• Has more students per district and school but fewer students per staff
    • Better on 3/14 outcome measures without controlling
  • Maryland (8)
    • pends more on 6/6 funding measures
    • Has more students per district, school, and staff
    • Better on 3/14 outcome measures without controlling



TX
KY
AR
MD
Freshman Grad Rate
Cohort Graduate Rate
CGR - FRL
CGR - ELL
CGR - IDEA
Pct 18-25 - High School
NAEP Pct Basic
NAEP Pct Proficient
NAEP Pct Basic NSLP Eligible
NAEP Pct Proficient NSLP Eligible
NAEP Pct Basic NSLP Ineligible
NAEP Pct Proficient NSLP Ineligible
Pct Meeting All 4 ACT Benchmarks Adjusted
SAT Mean Score Adjusted


↑ = Value Higher than Kansas
↓ = Value Lower than Kansas
What does all of this mean?


First, when you control for student demographics and population factors, only four states outperform Kansas on a majority of student outcome measures.  Of these, Maryland spends more per pupil, while Texas, Kentucky, and Arkansas spend less.  Also of these, all have more students per district and per school, and all but one (Arkansas) has more students per staff.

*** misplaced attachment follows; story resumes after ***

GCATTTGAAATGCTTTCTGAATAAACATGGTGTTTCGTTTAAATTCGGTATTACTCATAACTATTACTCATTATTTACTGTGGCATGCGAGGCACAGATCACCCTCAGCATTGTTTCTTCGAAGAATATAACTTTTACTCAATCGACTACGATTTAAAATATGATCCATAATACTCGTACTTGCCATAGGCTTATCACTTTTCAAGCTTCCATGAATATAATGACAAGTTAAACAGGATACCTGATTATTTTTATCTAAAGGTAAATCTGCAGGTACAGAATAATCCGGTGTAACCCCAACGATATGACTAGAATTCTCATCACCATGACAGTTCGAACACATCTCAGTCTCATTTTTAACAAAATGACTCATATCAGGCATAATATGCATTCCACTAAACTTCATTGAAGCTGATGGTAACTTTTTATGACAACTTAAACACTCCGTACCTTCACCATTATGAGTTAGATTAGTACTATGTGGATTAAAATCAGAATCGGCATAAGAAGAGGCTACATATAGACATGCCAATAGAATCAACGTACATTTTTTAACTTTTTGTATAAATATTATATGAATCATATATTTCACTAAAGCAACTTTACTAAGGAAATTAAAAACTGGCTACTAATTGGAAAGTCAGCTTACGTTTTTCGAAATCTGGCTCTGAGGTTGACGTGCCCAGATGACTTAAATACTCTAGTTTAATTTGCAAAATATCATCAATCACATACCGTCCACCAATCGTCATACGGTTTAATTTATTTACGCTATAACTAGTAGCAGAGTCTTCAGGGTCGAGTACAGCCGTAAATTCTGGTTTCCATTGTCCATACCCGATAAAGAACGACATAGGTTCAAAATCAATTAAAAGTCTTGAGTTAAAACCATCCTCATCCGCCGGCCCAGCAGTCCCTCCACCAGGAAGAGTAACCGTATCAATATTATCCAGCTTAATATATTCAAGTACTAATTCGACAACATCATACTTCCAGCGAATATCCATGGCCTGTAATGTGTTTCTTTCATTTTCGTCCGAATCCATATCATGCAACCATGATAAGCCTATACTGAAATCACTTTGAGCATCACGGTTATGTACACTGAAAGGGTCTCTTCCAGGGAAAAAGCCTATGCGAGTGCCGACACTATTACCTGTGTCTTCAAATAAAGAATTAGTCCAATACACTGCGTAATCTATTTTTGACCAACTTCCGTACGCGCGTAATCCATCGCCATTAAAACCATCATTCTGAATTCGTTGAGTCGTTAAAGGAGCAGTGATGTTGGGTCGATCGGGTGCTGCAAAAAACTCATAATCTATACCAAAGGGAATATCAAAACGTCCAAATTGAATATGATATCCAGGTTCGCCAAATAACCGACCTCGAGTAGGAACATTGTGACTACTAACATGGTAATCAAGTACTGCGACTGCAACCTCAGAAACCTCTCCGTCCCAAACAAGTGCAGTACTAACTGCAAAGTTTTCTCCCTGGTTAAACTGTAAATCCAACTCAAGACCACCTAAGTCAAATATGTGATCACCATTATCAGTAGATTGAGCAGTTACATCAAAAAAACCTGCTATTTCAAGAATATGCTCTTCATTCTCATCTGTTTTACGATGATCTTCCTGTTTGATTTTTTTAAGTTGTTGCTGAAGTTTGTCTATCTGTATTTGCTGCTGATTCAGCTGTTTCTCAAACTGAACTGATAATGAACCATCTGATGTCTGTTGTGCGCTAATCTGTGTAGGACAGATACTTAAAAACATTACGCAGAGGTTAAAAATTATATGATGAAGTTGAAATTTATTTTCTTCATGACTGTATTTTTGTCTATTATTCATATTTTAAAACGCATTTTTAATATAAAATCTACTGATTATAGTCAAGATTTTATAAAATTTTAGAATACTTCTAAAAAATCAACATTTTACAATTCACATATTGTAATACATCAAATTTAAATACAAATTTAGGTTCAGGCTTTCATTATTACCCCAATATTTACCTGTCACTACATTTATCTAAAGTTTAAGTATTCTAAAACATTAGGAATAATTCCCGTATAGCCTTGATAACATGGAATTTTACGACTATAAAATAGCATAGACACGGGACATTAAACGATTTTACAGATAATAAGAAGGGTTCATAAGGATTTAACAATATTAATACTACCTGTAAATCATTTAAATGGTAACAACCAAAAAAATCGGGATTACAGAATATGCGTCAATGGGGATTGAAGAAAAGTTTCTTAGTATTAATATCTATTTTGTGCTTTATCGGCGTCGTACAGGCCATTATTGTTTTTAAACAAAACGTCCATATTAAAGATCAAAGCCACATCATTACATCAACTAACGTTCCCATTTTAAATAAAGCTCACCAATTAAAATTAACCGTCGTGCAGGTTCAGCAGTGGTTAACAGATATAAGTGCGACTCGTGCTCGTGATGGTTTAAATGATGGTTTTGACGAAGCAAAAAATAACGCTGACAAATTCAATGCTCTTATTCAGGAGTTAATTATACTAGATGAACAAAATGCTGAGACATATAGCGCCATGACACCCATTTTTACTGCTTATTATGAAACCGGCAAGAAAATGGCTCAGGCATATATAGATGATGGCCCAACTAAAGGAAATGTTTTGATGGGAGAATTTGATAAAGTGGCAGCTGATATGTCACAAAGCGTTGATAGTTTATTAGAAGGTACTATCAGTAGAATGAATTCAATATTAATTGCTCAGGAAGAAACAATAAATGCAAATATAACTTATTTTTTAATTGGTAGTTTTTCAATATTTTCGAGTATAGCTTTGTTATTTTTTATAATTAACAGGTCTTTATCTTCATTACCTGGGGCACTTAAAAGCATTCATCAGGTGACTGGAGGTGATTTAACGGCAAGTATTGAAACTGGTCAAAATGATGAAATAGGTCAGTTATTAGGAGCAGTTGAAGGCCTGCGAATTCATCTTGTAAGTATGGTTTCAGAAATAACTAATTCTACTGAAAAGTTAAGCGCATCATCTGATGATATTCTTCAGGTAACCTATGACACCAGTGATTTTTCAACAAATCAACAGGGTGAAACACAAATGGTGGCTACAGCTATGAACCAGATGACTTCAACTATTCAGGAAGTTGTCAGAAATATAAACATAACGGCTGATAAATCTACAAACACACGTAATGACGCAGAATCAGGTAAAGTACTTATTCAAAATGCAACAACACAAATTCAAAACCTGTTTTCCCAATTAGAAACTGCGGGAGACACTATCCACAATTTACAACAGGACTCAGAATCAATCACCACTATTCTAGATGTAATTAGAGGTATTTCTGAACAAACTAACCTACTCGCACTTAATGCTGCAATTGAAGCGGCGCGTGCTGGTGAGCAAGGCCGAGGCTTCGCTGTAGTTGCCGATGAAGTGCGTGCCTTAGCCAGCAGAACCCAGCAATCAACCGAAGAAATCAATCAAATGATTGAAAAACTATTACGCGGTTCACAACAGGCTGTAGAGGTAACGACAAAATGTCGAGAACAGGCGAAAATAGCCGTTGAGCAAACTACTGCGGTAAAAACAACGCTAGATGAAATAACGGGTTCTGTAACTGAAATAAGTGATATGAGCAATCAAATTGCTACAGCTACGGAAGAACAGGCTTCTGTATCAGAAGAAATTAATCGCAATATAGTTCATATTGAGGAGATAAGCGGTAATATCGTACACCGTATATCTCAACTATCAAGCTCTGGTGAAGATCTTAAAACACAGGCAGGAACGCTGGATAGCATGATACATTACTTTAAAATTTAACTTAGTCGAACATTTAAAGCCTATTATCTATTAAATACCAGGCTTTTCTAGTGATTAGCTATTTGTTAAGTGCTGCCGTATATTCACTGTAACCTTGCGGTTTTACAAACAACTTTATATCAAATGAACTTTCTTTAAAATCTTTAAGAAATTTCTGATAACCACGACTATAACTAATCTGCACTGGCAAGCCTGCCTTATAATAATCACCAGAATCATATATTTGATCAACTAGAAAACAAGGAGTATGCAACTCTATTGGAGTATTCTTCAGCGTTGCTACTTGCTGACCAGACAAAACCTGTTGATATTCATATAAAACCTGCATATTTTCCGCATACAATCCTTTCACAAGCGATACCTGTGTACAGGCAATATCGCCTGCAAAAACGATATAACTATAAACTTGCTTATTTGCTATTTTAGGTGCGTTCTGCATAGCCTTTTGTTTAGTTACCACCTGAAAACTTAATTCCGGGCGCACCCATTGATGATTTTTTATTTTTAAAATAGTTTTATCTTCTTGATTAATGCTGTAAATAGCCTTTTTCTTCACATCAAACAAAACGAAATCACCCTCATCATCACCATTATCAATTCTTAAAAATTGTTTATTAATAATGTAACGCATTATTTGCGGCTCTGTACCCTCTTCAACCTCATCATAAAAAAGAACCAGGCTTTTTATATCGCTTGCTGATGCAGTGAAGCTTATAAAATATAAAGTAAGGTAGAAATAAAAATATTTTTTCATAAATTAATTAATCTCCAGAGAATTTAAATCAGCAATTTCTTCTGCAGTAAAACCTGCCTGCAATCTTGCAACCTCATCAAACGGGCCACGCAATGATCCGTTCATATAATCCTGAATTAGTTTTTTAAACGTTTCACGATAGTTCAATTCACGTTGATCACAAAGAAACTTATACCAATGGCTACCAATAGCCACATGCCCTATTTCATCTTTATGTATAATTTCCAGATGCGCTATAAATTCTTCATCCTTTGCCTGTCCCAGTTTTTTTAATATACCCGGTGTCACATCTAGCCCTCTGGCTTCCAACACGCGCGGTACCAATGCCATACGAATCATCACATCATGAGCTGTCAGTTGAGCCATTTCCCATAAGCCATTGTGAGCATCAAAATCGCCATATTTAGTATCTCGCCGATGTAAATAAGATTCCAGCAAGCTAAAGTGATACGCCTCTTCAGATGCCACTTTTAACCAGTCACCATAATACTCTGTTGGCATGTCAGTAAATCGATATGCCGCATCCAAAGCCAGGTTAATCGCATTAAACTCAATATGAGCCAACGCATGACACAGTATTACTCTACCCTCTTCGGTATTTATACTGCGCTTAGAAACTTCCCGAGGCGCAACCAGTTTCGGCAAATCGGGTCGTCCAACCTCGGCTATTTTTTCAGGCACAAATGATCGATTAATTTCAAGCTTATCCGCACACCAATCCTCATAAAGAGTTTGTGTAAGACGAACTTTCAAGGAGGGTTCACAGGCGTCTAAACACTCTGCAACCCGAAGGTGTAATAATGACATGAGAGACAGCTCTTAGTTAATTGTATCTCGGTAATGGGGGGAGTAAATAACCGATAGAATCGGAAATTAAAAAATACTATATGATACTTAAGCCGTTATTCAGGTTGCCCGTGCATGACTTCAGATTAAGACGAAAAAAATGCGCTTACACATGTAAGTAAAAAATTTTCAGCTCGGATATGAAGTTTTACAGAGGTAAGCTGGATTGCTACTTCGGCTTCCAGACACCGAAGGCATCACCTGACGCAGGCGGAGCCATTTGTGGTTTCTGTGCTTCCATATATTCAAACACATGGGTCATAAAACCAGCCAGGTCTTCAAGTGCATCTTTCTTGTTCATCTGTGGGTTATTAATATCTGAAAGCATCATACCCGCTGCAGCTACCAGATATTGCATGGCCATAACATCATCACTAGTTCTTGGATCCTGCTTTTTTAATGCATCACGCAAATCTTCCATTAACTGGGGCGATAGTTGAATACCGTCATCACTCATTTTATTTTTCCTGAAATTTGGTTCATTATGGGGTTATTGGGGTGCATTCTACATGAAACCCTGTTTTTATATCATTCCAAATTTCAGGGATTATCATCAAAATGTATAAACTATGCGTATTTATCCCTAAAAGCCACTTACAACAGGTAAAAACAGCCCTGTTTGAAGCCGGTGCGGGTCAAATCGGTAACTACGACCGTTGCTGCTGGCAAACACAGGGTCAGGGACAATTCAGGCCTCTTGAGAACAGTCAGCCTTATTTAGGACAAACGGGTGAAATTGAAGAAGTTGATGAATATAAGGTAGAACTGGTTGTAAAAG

Second, none of the high impact states were identified as peer states, and none of the states originally identified as aspiration states show up as outperforming Kansas when you control for student demographics and population factors.  


Third, when looking at actual outcome values, none of the higher impact states outperform Kansas on more than 3/14 outcome measures.  This is an important factor to remember when comparing ourselves to these states.


Scholars, politicians, statisticians, advocates, educators, and other interested parties have been arguing about the connection between school funding and student outcomes for a long, long time, and it is unlikely that the debate will end anytime soon.  One argument often cited is that Kansas outperforms other states because our student population is “easier to educate.”  However, when controlling for those variables that supposedly make Kansas students more successful, Kansas still proves to outperform approximately 90% of the other states.